Gendered priorities for improved sanitation: insights from Kisumu Kenya
conference contributionposted on 12.02.2018 by Sarah Jewitt, Harriet Ryley
Any type of content contributed to an academic conference, such as papers, presentations, lectures or proceedings.
This paper explores how official concepts of ‘improved’ sanitation often fail to reflect the priorities of female users. As the health benefits associated with improved sanitation cannot be fully realised until all potential user groups habitually utilize it, specific user preferences/constraints need to be better understood and catered for. Drawing on empirical work in nine schools in Kisumu, Kenya, attention is focused on gendered sanitation priorities including menstrual hygiene management, gender-based violence and broader safety, privacy and dignity issues associated with accessing and using sanitation facilities.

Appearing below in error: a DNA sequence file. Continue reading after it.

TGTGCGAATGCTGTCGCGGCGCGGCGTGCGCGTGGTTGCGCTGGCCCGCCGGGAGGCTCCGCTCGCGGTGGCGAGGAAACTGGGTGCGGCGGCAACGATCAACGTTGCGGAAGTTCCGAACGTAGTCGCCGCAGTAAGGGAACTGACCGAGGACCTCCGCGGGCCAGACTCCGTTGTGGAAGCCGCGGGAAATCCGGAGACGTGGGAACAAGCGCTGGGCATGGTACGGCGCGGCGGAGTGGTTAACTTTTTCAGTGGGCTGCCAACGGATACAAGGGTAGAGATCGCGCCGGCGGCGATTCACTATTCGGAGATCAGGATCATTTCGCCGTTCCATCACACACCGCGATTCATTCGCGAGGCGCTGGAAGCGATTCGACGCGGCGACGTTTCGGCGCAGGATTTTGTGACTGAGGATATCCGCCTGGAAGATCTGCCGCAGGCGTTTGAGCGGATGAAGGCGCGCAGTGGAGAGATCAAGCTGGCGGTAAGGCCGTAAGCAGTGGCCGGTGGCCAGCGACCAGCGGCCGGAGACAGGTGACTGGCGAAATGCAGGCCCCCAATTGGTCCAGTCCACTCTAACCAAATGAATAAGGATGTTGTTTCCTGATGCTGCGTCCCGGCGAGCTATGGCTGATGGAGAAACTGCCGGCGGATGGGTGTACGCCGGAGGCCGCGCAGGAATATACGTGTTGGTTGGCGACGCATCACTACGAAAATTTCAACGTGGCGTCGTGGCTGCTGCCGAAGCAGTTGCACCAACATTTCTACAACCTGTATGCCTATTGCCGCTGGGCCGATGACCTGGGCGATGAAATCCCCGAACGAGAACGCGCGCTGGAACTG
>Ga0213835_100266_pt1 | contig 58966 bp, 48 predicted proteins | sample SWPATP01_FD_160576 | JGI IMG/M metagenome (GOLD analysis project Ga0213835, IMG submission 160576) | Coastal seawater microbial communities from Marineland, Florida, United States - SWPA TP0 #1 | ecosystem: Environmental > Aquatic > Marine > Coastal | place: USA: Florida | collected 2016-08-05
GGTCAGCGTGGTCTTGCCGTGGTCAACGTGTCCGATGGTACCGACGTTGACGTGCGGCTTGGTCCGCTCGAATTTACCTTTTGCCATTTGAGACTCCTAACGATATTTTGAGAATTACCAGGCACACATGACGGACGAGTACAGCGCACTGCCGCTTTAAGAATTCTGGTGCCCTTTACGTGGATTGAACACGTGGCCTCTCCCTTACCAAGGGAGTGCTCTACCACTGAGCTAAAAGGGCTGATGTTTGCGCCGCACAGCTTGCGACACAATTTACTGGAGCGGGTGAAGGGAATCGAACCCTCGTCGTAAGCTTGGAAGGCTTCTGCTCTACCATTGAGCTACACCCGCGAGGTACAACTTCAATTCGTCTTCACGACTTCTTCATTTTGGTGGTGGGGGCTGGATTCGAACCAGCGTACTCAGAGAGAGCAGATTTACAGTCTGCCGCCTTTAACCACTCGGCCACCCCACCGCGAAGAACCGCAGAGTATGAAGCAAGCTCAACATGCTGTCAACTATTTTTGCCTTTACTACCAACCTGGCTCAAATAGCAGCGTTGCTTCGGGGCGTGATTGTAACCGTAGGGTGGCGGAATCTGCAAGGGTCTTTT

- Architecture, Building and Civil Engineering
- Water, Engineering and Development Centre (WEDC)